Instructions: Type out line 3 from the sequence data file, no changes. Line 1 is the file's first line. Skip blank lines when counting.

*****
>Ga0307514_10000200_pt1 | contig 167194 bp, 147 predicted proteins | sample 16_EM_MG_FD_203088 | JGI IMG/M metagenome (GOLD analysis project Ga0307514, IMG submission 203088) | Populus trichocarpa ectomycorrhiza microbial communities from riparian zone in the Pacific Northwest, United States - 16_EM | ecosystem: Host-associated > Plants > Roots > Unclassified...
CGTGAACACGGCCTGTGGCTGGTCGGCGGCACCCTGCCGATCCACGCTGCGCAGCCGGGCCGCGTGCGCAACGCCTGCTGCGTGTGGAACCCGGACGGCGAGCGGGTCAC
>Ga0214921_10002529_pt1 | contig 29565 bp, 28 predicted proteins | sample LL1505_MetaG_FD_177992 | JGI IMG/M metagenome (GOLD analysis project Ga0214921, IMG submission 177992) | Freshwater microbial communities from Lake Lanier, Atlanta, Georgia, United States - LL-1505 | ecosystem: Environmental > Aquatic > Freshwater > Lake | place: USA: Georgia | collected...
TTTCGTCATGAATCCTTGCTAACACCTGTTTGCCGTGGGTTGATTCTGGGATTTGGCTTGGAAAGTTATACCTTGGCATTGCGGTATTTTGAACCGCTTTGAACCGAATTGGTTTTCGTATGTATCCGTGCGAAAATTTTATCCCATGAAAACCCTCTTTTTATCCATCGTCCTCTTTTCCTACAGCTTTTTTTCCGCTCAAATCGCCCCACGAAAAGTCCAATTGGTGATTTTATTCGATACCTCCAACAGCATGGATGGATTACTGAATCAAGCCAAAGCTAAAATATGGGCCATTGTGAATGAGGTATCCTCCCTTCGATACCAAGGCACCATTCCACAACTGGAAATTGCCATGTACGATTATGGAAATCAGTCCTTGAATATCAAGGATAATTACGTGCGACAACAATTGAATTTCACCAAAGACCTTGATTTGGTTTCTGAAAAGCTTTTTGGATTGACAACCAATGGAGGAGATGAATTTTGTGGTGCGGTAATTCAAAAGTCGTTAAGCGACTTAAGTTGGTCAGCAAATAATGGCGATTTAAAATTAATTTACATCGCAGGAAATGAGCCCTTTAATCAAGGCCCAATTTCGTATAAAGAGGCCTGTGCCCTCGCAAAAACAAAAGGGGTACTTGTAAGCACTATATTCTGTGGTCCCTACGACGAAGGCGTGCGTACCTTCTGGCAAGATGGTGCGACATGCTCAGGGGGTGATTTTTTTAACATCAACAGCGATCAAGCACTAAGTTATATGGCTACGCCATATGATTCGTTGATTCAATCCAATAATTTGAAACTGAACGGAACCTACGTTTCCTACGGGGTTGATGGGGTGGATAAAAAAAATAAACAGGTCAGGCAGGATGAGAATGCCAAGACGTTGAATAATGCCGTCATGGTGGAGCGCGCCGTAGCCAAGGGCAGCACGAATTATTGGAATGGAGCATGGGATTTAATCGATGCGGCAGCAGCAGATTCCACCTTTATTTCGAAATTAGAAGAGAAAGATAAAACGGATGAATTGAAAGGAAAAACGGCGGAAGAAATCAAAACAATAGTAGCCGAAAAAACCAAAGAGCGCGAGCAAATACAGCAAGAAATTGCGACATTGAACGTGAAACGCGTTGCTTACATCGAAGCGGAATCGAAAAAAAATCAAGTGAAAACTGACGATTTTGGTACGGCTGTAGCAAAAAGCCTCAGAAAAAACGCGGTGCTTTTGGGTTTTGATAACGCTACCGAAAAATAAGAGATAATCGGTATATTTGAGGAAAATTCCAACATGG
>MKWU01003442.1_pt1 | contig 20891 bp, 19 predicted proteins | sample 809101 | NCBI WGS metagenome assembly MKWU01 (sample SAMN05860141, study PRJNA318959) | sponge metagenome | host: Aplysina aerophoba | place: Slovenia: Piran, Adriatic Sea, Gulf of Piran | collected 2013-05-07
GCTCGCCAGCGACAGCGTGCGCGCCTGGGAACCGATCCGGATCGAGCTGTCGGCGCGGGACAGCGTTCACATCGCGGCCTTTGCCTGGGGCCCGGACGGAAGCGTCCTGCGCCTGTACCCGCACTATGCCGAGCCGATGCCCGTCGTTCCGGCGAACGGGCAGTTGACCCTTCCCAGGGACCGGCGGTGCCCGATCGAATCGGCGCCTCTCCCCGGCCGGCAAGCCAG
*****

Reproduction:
>Ga0214921_10002529_pt1 | contig 29565 bp, 28 predicted proteins | sample LL1505_MetaG_FD_177992 | JGI IMG/M metagenome (GOLD analysis project Ga0214921, IMG submission 177992) | Freshwater microbial communities from Lake Lanier, Atlanta, Georgia, United States - LL-1505 | ecosystem: Environmental > Aquatic > Freshwater > Lake | place: USA: Georgia | collected...